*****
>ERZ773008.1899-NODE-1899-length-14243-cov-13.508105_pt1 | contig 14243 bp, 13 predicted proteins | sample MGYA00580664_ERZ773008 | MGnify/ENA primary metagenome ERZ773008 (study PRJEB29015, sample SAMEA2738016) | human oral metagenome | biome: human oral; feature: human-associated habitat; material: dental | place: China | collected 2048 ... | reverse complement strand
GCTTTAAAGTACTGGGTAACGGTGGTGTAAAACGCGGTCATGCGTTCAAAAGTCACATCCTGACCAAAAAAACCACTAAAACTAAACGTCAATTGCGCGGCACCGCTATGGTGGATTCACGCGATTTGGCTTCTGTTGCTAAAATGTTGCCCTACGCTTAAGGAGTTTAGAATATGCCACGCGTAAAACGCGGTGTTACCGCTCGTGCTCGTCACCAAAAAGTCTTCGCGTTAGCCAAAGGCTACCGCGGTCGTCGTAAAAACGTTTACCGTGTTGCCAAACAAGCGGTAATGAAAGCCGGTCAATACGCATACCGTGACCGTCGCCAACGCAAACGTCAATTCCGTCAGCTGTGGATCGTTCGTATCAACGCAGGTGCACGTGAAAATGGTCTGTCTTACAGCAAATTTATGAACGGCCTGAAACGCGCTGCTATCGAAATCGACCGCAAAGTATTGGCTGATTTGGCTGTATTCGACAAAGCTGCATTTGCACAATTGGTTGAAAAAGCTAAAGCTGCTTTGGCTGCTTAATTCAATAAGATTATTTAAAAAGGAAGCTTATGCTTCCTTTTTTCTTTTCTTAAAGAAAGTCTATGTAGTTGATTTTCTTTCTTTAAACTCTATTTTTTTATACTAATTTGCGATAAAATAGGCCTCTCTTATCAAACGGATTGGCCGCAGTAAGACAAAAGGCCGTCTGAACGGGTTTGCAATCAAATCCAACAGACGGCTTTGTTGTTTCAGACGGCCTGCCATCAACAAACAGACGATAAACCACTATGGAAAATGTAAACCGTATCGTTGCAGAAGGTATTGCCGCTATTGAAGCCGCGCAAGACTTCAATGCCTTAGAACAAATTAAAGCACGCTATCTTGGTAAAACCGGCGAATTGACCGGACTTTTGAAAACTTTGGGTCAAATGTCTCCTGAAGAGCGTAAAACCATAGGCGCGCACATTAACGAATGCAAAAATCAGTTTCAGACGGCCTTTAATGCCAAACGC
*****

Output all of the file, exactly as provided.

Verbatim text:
>ERZ773008.1899-NODE-1899-length-14243-cov-13.508105_pt1 | contig 14243 bp, 13 predicted proteins | sample MGYA00580664_ERZ773008 | MGnify/ENA primary metagenome ERZ773008 (study PRJEB29015, sample SAMEA2738016) | human oral metagenome | biome: human oral; feature: human-associated habitat; material: dental | place: China | collected 2048 ... | reverse complement strand
GCTTTAAAGTACTGGGTAACGGTGGTGTAAAACGCGGTCATGCGTTCAAAAGTCACATCCTGACCAAAAAAACCACTAAAACTAAACGTCAATTGCGCGGCACCGCTATGGTGGATTCACGCGATTTGGCTTCTGTTGCTAAAATGTTGCCCTACGCTTAAGGAGTTTAGAATATGCCACGCGTAAAACGCGGTGTTACCGCTCGTGCTCGTCACCAAAAAGTCTTCGCGTTAGCCAAAGGCTACCGCGGTCGTCGTAAAAACGTTTACCGTGTTGCCAAACAAGCGGTAATGAAAGCCGGTCAATACGCATACCGTGACCGTCGCCAACGCAAACGTCAATTCCGTCAGCTGTGGATCGTTCGTATCAACGCAGGTGCACGTGAAAATGGTCTGTCTTACAGCAAATTTATGAACGGCCTGAAACGCGCTGCTATCGAAATCGACCGCAAAGTATTGGCTGATTTGGCTGTATTCGACAAAGCTGCATTTGCACAATTGGTTGAAAAAGCTAAAGCTGCTTTGGCTGCTTAATTCAATAAGATTATTTAAAAAGGAAGCTTATGCTTCCTTTTTTCTTTTCTTAAAGAAAGTCTATGTAGTTGATTTTCTTTCTTTAAACTCTATTTTTTTATACTAATTTGCGATAAAATAGGCCTCTCTTATCAAACGGATTGGCCGCAGTAAGACAAAAGGCCGTCTGAACGGGTTTGCAATCAAATCCAACAGACGGCTTTGTTGTTTCAGACGGCCTGCCATCAACAAACAGACGATAAACCACTATGGAAAATGTAAACCGTATCGTTGCAGAAGGTATTGCCGCTATTGAAGCCGCGCAAGACTTCAATGCCTTAGAACAAATTAAAGCACGCTATCTTGGTAAAACCGGCGAATTGACCGGACTTTTGAAAACTTTGGGTCAAATGTCTCCTGAAGAGCGTAAAACCATAGGCGCGCACATTAACGAATGCAAAAATCAGTTTCAGACGGCCTTTAATGCCAAACGC